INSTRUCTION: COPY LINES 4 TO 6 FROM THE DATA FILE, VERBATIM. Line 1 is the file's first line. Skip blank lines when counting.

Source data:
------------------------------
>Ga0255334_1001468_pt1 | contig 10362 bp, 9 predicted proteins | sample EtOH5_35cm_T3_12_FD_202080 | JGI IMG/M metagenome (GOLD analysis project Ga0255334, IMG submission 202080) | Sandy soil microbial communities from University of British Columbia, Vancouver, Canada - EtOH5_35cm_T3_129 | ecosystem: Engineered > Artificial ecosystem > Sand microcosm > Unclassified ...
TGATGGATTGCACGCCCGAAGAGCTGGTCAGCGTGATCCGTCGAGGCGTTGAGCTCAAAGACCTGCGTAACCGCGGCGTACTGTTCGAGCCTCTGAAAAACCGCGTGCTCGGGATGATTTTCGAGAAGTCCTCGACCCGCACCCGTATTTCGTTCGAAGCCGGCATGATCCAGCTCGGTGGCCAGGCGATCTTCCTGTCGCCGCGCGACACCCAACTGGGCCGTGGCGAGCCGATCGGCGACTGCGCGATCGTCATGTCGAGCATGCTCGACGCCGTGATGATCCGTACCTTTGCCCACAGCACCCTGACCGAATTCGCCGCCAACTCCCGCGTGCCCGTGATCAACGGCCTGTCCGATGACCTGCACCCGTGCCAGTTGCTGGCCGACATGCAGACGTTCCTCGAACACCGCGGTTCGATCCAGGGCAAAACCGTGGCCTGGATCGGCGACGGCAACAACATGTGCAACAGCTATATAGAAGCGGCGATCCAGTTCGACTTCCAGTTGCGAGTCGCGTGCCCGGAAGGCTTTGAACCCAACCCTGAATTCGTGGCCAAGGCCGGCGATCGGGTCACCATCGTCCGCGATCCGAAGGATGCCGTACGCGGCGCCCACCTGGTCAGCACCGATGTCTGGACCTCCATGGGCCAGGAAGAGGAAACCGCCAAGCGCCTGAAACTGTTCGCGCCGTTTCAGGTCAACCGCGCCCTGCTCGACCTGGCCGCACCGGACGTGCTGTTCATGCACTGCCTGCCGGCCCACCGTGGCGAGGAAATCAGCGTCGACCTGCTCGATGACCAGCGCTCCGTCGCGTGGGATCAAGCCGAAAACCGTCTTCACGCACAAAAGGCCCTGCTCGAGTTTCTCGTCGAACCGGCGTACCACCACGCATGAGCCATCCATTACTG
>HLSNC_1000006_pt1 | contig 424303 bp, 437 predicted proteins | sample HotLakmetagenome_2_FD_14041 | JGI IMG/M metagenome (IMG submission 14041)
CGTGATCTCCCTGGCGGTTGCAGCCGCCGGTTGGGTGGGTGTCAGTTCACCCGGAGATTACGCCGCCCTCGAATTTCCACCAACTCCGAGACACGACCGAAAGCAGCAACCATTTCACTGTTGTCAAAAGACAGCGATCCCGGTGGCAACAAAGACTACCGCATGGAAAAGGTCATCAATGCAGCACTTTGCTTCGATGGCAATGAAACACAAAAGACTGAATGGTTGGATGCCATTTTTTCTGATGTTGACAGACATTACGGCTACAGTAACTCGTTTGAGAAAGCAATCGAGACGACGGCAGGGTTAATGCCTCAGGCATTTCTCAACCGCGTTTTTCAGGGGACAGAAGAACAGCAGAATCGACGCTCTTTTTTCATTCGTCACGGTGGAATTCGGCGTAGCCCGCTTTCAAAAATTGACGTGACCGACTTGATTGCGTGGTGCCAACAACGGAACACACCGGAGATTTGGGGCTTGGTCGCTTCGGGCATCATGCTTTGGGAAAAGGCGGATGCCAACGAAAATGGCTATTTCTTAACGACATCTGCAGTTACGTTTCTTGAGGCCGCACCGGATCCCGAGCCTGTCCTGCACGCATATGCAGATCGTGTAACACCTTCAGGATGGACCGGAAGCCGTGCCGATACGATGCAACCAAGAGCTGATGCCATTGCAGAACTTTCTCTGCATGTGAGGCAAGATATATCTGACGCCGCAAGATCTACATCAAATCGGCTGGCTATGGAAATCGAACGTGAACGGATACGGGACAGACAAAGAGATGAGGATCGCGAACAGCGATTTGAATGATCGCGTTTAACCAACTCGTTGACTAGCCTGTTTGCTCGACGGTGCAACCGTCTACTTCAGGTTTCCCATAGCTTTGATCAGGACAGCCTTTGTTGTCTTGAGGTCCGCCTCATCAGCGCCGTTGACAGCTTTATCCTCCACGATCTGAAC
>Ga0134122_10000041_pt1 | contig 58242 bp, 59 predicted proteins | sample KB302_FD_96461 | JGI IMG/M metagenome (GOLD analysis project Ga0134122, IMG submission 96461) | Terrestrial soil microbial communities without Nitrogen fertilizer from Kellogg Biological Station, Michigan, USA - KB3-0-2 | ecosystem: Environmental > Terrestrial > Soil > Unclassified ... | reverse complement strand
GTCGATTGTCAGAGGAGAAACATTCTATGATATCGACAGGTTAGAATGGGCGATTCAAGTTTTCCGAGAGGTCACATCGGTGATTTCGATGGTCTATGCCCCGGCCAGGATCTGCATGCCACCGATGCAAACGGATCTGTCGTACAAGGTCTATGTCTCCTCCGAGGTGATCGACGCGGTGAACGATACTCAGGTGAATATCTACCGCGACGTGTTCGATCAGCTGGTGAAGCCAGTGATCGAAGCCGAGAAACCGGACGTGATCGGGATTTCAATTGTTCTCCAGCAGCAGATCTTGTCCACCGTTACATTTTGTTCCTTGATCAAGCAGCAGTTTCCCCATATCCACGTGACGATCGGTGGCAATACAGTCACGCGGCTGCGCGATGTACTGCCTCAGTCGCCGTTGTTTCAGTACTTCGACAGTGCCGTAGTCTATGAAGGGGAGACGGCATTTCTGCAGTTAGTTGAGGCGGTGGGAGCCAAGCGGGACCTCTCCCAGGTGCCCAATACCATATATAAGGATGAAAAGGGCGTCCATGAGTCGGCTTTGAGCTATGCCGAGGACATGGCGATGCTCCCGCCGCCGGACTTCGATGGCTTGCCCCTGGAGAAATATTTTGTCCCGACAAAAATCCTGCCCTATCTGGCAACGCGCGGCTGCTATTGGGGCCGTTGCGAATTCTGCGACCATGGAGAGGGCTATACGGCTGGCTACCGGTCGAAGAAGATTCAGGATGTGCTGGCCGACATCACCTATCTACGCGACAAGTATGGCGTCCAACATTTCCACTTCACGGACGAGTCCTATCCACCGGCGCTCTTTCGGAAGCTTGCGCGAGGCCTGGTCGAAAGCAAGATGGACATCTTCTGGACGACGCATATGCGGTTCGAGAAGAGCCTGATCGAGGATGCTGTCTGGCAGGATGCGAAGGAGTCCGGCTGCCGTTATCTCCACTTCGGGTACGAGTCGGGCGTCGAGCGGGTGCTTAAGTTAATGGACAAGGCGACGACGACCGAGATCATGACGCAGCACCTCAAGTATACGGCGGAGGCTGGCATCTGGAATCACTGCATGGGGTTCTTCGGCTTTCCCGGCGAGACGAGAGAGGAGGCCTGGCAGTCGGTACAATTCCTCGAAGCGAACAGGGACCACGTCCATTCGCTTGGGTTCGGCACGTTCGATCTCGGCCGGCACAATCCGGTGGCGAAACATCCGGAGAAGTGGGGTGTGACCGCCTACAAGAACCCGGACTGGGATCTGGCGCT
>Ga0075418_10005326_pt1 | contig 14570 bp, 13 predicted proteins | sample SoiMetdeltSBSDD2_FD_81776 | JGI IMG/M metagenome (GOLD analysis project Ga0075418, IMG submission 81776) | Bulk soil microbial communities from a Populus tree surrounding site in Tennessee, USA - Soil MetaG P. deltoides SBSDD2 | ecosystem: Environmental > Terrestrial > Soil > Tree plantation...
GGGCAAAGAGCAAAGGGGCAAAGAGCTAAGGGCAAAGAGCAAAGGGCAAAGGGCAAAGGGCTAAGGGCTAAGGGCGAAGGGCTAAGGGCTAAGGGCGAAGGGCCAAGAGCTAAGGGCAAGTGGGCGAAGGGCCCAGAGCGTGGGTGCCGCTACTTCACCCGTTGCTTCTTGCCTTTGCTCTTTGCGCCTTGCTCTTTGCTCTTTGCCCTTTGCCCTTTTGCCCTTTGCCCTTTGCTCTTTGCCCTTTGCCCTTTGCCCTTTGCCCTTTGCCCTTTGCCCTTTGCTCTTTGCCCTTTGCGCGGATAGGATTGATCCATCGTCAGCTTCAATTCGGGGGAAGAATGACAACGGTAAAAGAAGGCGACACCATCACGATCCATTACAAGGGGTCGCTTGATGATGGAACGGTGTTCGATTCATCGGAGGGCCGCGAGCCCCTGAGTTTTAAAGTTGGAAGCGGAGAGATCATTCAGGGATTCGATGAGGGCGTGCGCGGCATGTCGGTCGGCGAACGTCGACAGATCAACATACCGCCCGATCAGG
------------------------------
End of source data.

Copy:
CGTGATCTCCCTGGCGGTTGCAGCCGCCGGTTGGGTGGGTGTCAGTTCACCCGGAGATTACGCCGCCCTCGAATTTCCACCAACTCCGAGACACGACCGAAAGCAGCAACCATTTCACTGTTGTCAAAAGACAGCGATCCCGGTGGCAACAAAGACTACCGCATGGAAAAGGTCATCAATGCAGCACTTTGCTTCGATGGCAATGAAACACAAAAGACTGAATGGTTGGATGCCATTTTTTCTGATGTTGACAGACATTACGGCTACAGTAACTCGTTTGAGAAAGCAATCGAGACGACGGCAGGGTTAATGCCTCAGGCATTTCTCAACCGCGTTTTTCAGGGGACAGAAGAACAGCAGAATCGACGCTCTTTTTTCATTCGTCACGGTGGAATTCGGCGTAGCCCGCTTTCAAAAATTGACGTGACCGACTTGATTGCGTGGTGCCAACAACGGAACACACCGGAGATTTGGGGCTTGGTCGCTTCGGGCATCATGCTTTGGGAAAAGGCGGATGCCAACGAAAATGGCTATTTCTTAACGACATCTGCAGTTACGTTTCTTGAGGCCGCACCGGATCCCGAGCCTGTCCTGCACGCATATGCAGATCGTGTAACACCTTCAGGATGGACCGGAAGCCGTGCCGATACGATGCAACCAAGAGCTGATGCCATTGCAGAACTTTCTCTGCATGTGAGGCAAGATATATCTGACGCCGCAAGATCTACATCAAATCGGCTGGCTATGGAAATCGAACGTGAACGGATACGGGACAGACAAAGAGATGAGGATCGCGAACAGCGATTTGAATGATCGCGTTTAACCAACTCGTTGACTAGCCTGTTTGCTCGACGGTGCAACCGTCTACTTCAGGTTTCCCATAGCTTTGATCAGGACAGCCTTTGTTGTCTTGAGGTCCGCCTCATCAGCGCCGTTGACAGCTTTATCCTCCACGATCTGAAC
>Ga0134122_10000041_pt1 | contig 58242 bp, 59 predicted proteins | sample KB302_FD_96461 | JGI IMG/M metagenome (GOLD analysis project Ga0134122, IMG submission 96461) | Terrestrial soil microbial communities without Nitrogen fertilizer from Kellogg Biological Station, Michigan, USA - KB3-0-2 | ecosystem: Environmental > Terrestrial > Soil > Unclassified ... | reverse complement strand
GTCGATTGTCAGAGGAGAAACATTCTATGATATCGACAGGTTAGAATGGGCGATTCAAGTTTTCCGAGAGGTCACATCGGTGATTTCGATGGTCTATGCCCCGGCCAGGATCTGCATGCCACCGATGCAAACGGATCTGTCGTACAAGGTCTATGTCTCCTCCGAGGTGATCGACGCGGTGAACGATACTCAGGTGAATATCTACCGCGACGTGTTCGATCAGCTGGTGAAGCCAGTGATCGAAGCCGAGAAACCGGACGTGATCGGGATTTCAATTGTTCTCCAGCAGCAGATCTTGTCCACCGTTACATTTTGTTCCTTGATCAAGCAGCAGTTTCCCCATATCCACGTGACGATCGGTGGCAATACAGTCACGCGGCTGCGCGATGTACTGCCTCAGTCGCCGTTGTTTCAGTACTTCGACAGTGCCGTAGTCTATGAAGGGGAGACGGCATTTCTGCAGTTAGTTGAGGCGGTGGGAGCCAAGCGGGACCTCTCCCAGGTGCCCAATACCATATATAAGGATGAAAAGGGCGTCCATGAGTCGGCTTTGAGCTATGCCGAGGACATGGCGATGCTCCCGCCGCCGGACTTCGATGGCTTGCCCCTGGAGAAATATTTTGTCCCGACAAAAATCCTGCCCTATCTGGCAACGCGCGGCTGCTATTGGGGCCGTTGCGAATTCTGCGACCATGGAGAGGGCTATACGGCTGGCTACCGGTCGAAGAAGATTCAGGATGTGCTGGCCGACATCACCTATCTACGCGACAAGTATGGCGTCCAACATTTCCACTTCACGGACGAGTCCTATCCACCGGCGCTCTTTCGGAAGCTTGCGCGAGGCCTGGTCGAAAGCAAGATGGACATCTTCTGGACGACGCATATGCGGTTCGAGAAGAGCCTGATCGAGGATGCTGTCTGGCAGGATGCGAAGGAGTCCGGCTGCCGTTATCTCCACTTCGGGTACGAGTCGGGCGTCGAGCGGGTGCTTAAGTTAATGGACAAGGCGACGACGACCGAGATCATGACGCAGCACCTCAAGTATACGGCGGAGGCTGGCATCTGGAATCACTGCATGGGGTTCTTCGGCTTTCCCGGCGAGACGAGAGAGGAGGCCTGGCAGTCGGTACAATTCCTCGAAGCGAACAGGGACCACGTCCATTCGCTTGGGTTCGGCACGTTCGATCTCGGCCGGCACAATCCGGTGGCGAAACATCCGGAGAAGTGGGGTGTGACCGCCTACAAGAACCCGGACTGGGATCTGGCGCT